Oklahoma City Theatre Company continues to bolster its reputation as one of the citys most daring troupes with its latest production, Beyond the Stratosphere.
Written by Oklahoma City playwright LaCharles Purvey, Beyond the Stratosphere is just the latest challenge to performers and audiences alike in the companys 2015-2016 season, aptly themed Barely Legal.
Purveys story features a diverse group of five black men who are trying to find meaning in their lives at an early 1990s Christmas party. Each one is marginalized in some respect and is dealing with HIV and AIDS.
Its anything but George Bailey running through the streets of Bedford Falls, and even Purveys synopsis seems a bit dark.
However, director Callison Coburn said holiday audiences (the play runs through Dec. 30) will leave feeling determined, not downtrodden.
It is some heavy stuff, and it deals with people from a marginalized community, but its ultimately a message of hope, Coburn said. Its fun, and there are some real moments of comedy, so its more like a modern Christmas tale. It deals with heavy stuff, but we dont want people to go away feeling like the Earth caved in on them.
Coburn said it was especially vital to everyone that the play be presented during this time of year.
I feel like its really important because it talks about a taboo subject, and thats HIV and AIDS. People are still suffering from this today, and although its not as prevalent as it was, African-American men are still the No. 1 affected group in America when it comes to the disease, Coburn said. We immediately decided that this show needed to be in this season, because its a subject thats just not talked about enough.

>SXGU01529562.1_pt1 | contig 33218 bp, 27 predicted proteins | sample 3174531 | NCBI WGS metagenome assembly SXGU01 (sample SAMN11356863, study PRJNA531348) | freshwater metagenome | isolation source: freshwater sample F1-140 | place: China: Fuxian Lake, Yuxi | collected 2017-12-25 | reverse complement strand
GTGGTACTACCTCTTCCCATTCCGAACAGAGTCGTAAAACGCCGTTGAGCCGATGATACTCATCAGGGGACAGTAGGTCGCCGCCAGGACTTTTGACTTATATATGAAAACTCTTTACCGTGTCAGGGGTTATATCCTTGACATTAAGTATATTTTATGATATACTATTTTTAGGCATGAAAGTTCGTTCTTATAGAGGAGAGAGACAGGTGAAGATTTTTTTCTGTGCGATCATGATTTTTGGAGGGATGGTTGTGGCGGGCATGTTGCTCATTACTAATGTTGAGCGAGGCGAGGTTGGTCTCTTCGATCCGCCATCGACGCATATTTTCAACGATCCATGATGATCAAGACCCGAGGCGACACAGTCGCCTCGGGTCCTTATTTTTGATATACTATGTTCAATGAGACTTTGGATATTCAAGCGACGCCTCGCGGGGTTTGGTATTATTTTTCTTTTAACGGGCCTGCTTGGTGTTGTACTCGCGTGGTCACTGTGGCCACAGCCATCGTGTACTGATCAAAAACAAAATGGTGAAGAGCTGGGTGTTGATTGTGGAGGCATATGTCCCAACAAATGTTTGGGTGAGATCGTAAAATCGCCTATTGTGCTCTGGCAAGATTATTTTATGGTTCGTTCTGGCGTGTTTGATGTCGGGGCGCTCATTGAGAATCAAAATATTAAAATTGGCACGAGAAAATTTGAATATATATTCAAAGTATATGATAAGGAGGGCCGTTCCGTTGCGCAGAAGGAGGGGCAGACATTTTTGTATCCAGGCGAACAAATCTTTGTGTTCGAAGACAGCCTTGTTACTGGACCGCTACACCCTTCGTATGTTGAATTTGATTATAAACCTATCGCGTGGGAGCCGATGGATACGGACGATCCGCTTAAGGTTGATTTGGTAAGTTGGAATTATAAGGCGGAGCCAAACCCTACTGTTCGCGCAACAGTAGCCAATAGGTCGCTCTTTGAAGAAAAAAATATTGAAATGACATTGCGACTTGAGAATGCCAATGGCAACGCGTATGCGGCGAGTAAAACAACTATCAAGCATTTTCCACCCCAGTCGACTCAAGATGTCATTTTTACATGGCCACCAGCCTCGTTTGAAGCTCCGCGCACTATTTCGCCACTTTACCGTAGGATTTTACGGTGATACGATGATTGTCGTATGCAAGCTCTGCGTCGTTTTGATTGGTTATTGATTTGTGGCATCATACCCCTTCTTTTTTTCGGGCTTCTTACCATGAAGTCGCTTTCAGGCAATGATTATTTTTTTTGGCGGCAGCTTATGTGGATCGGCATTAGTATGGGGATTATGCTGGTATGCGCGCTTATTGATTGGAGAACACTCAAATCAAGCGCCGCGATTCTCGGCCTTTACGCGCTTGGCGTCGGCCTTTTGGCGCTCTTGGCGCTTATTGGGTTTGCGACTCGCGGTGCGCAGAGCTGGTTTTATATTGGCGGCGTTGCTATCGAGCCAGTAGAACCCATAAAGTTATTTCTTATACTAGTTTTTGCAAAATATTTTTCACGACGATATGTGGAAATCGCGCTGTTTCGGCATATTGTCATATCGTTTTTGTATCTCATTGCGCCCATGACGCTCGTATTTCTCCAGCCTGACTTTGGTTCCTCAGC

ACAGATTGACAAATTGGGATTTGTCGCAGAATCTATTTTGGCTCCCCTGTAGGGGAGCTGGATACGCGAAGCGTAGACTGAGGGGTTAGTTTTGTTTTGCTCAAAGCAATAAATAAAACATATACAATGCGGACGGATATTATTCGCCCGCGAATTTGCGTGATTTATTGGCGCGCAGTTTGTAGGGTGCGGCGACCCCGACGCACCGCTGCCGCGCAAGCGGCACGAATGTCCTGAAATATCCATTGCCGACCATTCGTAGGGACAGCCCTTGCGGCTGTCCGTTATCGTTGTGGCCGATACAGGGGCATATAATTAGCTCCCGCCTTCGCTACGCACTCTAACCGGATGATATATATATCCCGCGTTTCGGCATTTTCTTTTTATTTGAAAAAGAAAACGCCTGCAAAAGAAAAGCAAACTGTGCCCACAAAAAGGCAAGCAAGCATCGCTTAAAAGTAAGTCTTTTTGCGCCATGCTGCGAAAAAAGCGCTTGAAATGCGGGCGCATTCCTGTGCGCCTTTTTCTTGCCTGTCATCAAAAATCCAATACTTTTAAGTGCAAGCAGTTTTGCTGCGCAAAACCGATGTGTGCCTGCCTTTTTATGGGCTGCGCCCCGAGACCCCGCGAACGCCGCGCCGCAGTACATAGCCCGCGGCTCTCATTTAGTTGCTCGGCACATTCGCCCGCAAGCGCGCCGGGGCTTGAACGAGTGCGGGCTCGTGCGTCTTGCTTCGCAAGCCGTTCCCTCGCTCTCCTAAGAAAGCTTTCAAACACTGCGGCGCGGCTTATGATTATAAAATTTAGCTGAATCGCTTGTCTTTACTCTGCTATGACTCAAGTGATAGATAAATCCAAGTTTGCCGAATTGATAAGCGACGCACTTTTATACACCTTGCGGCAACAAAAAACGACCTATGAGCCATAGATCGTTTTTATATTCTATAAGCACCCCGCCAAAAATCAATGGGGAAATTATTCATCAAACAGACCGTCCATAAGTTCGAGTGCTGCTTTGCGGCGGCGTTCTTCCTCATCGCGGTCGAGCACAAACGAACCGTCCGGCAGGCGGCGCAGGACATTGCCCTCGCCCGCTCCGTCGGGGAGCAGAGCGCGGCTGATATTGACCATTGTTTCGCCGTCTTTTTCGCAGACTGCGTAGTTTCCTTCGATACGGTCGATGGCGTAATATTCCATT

As for the nuts-and-bolts benefits of working with a playwright that lives down the street, Coburn said she hopes the results will speak for themselves.
Weve been doing a lot of work on the show because its actually been workshopped here for about two or three years now, Coburn said. LaCharles Purvey is a very talented playwright, and were so lucky that hes allowed us to take his work and workshop the piece and hopefully make a product that he is proud of.
Im really lucky because he is local, so hes been involved in the process, from rehearsals to feedback and everything else. If youre doing a Chekov piece, thats not possible.
When asked why audiences should take time from their frantic holiday schedules to see Oklahoma City Theatre Companys latest offering, Coburn echoed the groups mission.
Its different from anything and everything else youre going to see this holiday season, she said. We love our traditions, especially at this time of year, but this is something that breaks the mold and gets you out of that Christmas rut. If youve had enough Rudolphs and Frosty the Snowmen, then this is perfect.
The production runs through Dec. 30, with shows 8 p.m. Dec. 29 and 30 at CitySpace Theatre inside Civic Center Music Hall, 201 N. Walker Ave. Tickets are $12.50-$25.
Visit okctc.org and okcciviccenter.com for more information.
Print headline: Elevated flight, Beyond the superficial holiday lights and cheer lies true humanity and brotherhood.